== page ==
Tumours of Skin and Adnexa: A Histopathological Cross-Sectional Study
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Original Article
P: 1-8
March 2024

Tumours of Skin and Adnexa: A Histopathological Cross-Sectional Study

Turk J Dermatol 2024;18(1):1-8
1. Department of Pathology, Government Medical College, Nagpur, Maharashtra, India
No information available.
No information available
Received Date: 18.09.2023
Accepted Date: 04.01.2024
Publish Date: 20.05.2024
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ABSTRACT

Aim:

Pathologists and dermatologists face a major challenge in the diagnosis and treatment of skin and adnexal tumors due to limited clinical and pathological data. Adnexal tumors in old age tend to mimic malignant tumors. Histopathological examination is the mainstay for differentiating between benign and malignant tumors of the skin and adnexa because of the limited use of immunohistochemistry. Primary objective: To study the histopathological features of skin and adnexal tumors. Secondary - to classify various skin and adnexal tumors according to the World Health Organization classification and to study variations according to age, sex and site. A descriptive, cross-sectional study with statistical analysis.

Materials and Methods:

This study was conducted in the pathology department of a tertiary care hospital in Central India. Total 190 samples were submitted. Collected data were analyzed by performing chi-square test using SPSS V.16 software.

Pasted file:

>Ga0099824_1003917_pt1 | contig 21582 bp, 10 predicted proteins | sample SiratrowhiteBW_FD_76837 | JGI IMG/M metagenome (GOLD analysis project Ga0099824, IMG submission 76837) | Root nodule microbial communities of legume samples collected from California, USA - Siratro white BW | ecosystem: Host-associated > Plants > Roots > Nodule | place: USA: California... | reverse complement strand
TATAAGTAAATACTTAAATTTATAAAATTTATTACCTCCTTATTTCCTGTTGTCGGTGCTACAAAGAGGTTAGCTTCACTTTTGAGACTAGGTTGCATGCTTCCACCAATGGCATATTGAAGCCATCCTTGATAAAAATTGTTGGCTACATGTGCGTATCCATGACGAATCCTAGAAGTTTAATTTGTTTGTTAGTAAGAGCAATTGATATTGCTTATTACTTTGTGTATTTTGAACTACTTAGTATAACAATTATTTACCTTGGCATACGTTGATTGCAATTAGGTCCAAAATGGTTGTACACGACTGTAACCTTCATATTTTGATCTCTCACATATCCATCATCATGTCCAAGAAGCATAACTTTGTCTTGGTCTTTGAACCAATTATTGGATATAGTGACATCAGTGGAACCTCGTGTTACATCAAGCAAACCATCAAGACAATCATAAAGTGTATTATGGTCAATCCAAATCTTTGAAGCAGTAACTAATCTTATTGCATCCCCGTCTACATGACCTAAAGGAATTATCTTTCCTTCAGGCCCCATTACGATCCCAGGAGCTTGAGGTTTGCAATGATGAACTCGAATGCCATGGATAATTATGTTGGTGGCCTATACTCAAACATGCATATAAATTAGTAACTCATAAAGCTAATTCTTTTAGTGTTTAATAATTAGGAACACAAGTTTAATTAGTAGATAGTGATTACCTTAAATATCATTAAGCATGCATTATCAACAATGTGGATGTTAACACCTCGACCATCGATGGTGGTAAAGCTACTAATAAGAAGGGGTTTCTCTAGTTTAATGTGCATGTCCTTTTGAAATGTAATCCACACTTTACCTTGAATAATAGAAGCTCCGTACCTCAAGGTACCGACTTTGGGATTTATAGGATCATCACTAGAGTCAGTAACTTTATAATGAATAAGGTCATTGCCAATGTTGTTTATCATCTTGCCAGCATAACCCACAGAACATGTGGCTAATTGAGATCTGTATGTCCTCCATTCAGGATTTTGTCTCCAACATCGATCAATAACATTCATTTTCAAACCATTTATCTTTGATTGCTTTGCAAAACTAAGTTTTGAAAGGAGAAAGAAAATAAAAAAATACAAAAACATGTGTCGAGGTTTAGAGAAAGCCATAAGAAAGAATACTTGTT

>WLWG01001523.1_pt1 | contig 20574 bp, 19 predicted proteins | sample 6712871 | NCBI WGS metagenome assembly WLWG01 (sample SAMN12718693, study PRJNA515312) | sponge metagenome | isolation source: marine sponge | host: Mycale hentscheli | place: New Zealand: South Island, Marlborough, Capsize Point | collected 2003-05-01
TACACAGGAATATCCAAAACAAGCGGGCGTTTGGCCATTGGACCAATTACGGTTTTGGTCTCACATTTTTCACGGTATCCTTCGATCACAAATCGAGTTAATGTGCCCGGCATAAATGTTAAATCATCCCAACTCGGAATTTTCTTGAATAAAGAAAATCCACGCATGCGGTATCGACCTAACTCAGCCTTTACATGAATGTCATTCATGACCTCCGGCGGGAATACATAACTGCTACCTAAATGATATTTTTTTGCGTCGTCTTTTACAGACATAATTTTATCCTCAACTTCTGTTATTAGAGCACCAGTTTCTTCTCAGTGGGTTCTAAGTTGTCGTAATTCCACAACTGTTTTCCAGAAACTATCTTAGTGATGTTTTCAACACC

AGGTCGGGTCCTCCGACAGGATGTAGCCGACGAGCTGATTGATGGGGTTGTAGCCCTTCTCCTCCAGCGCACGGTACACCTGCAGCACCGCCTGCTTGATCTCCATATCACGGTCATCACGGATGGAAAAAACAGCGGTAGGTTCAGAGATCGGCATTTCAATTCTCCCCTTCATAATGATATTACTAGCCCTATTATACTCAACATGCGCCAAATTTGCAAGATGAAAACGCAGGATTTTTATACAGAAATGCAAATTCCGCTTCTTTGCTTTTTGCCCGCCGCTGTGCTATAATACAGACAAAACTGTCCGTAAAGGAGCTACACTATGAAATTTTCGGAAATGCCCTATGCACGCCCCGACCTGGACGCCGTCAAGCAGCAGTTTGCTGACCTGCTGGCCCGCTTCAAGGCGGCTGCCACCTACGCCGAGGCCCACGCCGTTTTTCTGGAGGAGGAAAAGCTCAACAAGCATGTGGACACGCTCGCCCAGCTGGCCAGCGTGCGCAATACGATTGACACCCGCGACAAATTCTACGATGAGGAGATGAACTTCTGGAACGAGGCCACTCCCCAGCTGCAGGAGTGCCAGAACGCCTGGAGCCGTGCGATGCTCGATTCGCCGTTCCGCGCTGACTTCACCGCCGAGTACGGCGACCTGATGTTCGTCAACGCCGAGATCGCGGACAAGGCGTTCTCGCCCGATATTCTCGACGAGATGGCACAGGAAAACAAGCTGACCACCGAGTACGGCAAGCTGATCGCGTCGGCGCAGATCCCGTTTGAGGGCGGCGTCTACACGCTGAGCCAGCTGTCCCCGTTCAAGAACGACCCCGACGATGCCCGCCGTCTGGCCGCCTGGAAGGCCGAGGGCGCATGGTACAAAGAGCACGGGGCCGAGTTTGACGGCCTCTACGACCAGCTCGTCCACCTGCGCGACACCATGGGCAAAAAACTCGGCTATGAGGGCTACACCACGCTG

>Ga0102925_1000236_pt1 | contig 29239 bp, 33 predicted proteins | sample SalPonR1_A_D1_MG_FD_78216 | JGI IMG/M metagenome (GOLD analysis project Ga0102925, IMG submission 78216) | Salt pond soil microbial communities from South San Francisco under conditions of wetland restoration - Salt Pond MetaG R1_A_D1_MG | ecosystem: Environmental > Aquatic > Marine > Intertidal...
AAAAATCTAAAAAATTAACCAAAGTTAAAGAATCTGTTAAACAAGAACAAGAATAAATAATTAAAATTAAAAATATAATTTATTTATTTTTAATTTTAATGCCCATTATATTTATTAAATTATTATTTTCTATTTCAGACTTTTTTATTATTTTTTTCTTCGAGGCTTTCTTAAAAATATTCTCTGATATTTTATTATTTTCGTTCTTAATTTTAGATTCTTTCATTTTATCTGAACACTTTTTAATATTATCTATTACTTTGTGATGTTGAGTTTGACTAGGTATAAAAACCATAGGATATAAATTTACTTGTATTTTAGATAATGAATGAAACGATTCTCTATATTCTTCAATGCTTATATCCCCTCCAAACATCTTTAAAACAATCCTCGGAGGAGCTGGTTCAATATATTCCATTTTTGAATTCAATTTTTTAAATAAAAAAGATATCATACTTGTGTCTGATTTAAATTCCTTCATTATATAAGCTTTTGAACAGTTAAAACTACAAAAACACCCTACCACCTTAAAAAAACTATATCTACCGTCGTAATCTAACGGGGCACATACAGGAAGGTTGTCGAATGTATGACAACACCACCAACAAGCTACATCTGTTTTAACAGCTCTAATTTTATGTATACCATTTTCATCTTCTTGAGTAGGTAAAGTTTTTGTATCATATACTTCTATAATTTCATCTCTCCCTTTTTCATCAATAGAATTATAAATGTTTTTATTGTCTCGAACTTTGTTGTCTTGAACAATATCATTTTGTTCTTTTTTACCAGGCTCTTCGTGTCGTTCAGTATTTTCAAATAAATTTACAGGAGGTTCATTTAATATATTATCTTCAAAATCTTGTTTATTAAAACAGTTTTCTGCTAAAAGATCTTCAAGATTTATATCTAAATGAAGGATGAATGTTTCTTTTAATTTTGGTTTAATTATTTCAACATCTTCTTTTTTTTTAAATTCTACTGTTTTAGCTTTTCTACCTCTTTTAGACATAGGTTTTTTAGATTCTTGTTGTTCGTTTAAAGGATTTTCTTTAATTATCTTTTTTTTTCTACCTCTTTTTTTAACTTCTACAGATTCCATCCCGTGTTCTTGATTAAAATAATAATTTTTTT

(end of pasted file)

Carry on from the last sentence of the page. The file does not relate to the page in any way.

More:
Results:

Out of 190 cases, 127 cases were diagnosed as benign and 63 cases were malignant tumors of the skin and adnexa; 42.1% cases were of keratinocytic origin. Malignant keratinocytic tumors were the most common. The study included 101 females and 89 males. The majority of cases (49%) occurred in the head and neck region. Neurofibroma is the most common benign skin tumor.

Conclusion:

Skin tumors and their various histological types always create diagnostic difficulties. Histopathology is the gold standard that aids in the early diagnosis of skin and adnexal tumors, thus improving the prognosis.

Keywords: Skin, adnexa, tumours, histopathology

INTRODUCTION

A wide variety of benign and malignant skin tumors occur in clinical setting mentioned as “troubling tumors” by Cotton1,2 Their frequency varies due to different skin types, geographic location, occupational and sun exposure, skin protection awareness and its surveillance.3 Their frequency increases with age.4 In India, skin tumors constitute 1-2% of all cancers.5 They were classified into three categories involving the epidermis, dermis, and adnexa, respectively.6 Undifferentiated pluripotent stem cells, genetic influence, local vascularity, and the the microenvironment of the epidermis and dermis give rise to these tumors.7 Because the use of immunohistochemistry is limited, histopathological examination is essential for correct diagnosis and management.

MATERIALS AND METHODS

This study was a cross-sectional study conducted in the pathology department of a tertiary care center in Central India for two years. A total of 190 samples were submitted, which included skin, wedge, edge, and excisional biopsies. The patient’s clinical history was noted. Samples were processed routinely with hematoxylin and eosin staining. Special stains such as Periodic acid-Schiff, Masson’s Trichrome, and Masson-Fontana were used when required. Approval from the institutional ethics committee and informed consent from patients were obtained. Histopathologically confirmed diagnoses of skin and adnexal tumors were included.

Statistical analysis

Statistical analysis was performed using SPSS V.16 software. P < 0.05 was considered statistically significant.

RESULTS